Thursday, February 4, 2010

Mexican Chocolate Cookies


If you've been hanging out in Mexico for any length of time you may have noticed that chocolate is not used in a lot of baking, and cookies are not nearly as ubiquitous as they are in many other countries. Mexicans mostly prefer to drink their chocolate (see how to make the best Mexican hot chocolate ever!), and assorted Mexican sweet breads (pan dulce) are their daily "sweets" of choice.

These cookies therefore make no claim to any kind of authenticity, and take their name from the use of Mexican chocolate and ancho chile powder in the list of ingredients. Mexican chocolate is flavored with cinnamon, sugar, and cacao nibs. It’s gritty and somewhat coarse with an intense flavor and is usually pressed into 3-oz tablets which are individually wrapped and packed in bright yellow hexagonal boxes. It is not particularly good for nibbling, but it adds depth and richness to this recipe. And the use of chile and black pepper are a surprise that adds just a hint of heat, with a subtlety that will have your guests wondering what it is.

I don't like my desserts too sweet (raised doughnuts make my hair hurt), but I don't believe it's possible to have too much richness, especially where chocolate is concerned. These cookies fill that bill! Crunchy on the outside and soft on the inside, they are the perfect treat for after dinner with a cup of coffee or glass of wine; and for the kids, well nothing goes better with a glass of ice cold milk!

MEXICAN CHOCOLATE COOKIES
(adapted from Cooking Light)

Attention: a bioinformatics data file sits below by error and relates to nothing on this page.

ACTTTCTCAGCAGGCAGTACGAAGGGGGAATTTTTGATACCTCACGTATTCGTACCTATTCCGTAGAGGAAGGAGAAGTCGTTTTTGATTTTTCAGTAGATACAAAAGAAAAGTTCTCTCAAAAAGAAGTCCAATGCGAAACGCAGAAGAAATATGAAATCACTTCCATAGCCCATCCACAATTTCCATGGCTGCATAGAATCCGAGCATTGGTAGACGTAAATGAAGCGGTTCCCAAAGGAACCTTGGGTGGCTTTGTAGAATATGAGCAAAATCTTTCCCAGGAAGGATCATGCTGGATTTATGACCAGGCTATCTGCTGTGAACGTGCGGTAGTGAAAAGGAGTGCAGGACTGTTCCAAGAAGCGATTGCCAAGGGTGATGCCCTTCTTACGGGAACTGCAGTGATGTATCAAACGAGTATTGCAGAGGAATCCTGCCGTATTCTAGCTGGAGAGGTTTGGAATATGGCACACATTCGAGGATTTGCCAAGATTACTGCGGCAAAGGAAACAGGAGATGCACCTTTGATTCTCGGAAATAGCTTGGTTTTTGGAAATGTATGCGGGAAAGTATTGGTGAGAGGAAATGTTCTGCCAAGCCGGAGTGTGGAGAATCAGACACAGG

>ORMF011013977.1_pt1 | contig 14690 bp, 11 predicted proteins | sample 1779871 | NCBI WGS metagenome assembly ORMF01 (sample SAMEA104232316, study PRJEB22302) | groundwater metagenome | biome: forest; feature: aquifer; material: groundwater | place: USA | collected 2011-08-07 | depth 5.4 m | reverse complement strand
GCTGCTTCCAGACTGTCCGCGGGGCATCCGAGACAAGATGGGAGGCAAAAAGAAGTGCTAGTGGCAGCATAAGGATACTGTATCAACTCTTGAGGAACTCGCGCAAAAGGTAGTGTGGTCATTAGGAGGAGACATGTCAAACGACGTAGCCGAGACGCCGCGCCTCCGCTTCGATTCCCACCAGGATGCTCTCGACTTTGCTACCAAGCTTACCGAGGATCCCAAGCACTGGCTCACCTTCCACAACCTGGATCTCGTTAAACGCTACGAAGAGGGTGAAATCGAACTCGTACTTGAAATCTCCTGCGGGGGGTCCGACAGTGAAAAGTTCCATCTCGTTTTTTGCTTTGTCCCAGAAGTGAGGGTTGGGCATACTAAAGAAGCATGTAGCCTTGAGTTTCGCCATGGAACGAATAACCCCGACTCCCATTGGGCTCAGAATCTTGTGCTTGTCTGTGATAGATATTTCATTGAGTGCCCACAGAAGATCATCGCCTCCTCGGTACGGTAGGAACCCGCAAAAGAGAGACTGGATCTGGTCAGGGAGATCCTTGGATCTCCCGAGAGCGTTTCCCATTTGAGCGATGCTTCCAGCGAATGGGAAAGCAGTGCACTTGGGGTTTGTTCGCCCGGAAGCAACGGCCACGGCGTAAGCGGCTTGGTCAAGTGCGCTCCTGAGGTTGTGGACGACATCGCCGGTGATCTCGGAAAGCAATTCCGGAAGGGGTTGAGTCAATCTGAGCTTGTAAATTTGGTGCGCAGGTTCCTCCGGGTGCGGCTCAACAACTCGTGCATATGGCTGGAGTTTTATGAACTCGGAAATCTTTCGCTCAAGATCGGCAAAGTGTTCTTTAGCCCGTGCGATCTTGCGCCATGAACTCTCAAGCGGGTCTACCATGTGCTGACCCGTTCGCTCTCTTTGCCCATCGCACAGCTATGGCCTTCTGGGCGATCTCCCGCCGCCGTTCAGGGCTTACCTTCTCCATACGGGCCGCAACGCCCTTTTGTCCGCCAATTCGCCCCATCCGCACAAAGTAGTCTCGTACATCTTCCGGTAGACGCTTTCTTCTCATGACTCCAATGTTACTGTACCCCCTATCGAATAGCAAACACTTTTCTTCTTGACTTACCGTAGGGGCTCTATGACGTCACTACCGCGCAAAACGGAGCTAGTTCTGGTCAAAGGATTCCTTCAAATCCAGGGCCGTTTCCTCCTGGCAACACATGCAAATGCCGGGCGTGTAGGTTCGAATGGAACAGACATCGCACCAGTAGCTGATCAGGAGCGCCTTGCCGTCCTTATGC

Makes 32 cookies

Ingredients:

  • 6 oz. Mexican Chocolate, coarsely chopped (can substitute unsweetened chocolate)
  • 3/4 Cup all-purpose flour
  • 1/2 tsp. ground cinnamon
  • 1/4 tsp ground cloves
  • 1/4 tsp. baking powder
  • 1/4 tsp. salt
  • Dash of black pepper
  • 1/4 tsp ancho chile powder (or substitute cayenne pepper)
  • 1 1/4 cups sugar
  • 1/4 cup butter, softened
  • 1 large egg plus one yolk
  • 1 1/2 tsp vanilla extract
Directions:

Preheat oven to 350 degrees.

Place chocolate in a small glass bowl; microwave on HIGH for 1 minute or until almost melted. Stir until smooth. If it is not entirely smooth yet, microwave for another 20 seconds and stir again. Cool to room temperature.

Lightly spoon flour into a measuring cup (don't pack it) and level with a knife. Combine flour, cinnamon, cloves, baking powder, black pepper and ancho chile powder; whisk together until thoroughly mixed.

Put sugar and butter in a large bowl; beat with a mixer at medium speed until well blended and creamy. Add egg and extra yolk (the extra yolk helps make the cookies soft and chewy), and beat well. Add chocolate and vanilla, scraping chocolate out with a spatula to make sure you get it all; beat just until blended. Add flour mixture; beat just until blended.

Drop dough by level tablespoons (or use miniature ice cream scoop!) 2 inches apart on baking sheets lined with parchment paper. If you don't have parchment paper, coat the pans lightly with cooking spray. Bake at 350 degrees until edges are set but centers are still slightly soft, 10 to 12 minutes. You have to watch these closely; if cookies begin to darken at the edges, they are over-done. (These cookies will be a bit thick and kind of crinkly looking.) Remove from oven. Cool on pans 2 minutes or until set. Remove from pans; dust with powdered sugar; cool completely on a wire rack.

Note that this dough is pretty stiff. If you have a miniature ice cream scoop, it will make the process easier (and also makes all your cookies the same size and nicely round).

For some fun variation, press a maraschino cherry into the top of each cookie before you put them in the oven. These also make excellent sandwich cookies; I like to put a big spoonful of thick dulce de leche between them for extra richness and decadence, but of course you can use the filling of your choice.

Buen Provecho!

If you have a favorite recipe for a Mexican or Mexican-inspired dish, I'd love to add it to our recipe box! email lahuerita2@gmail.com (and put "recipe" in the subject box so I'll know what it's about)

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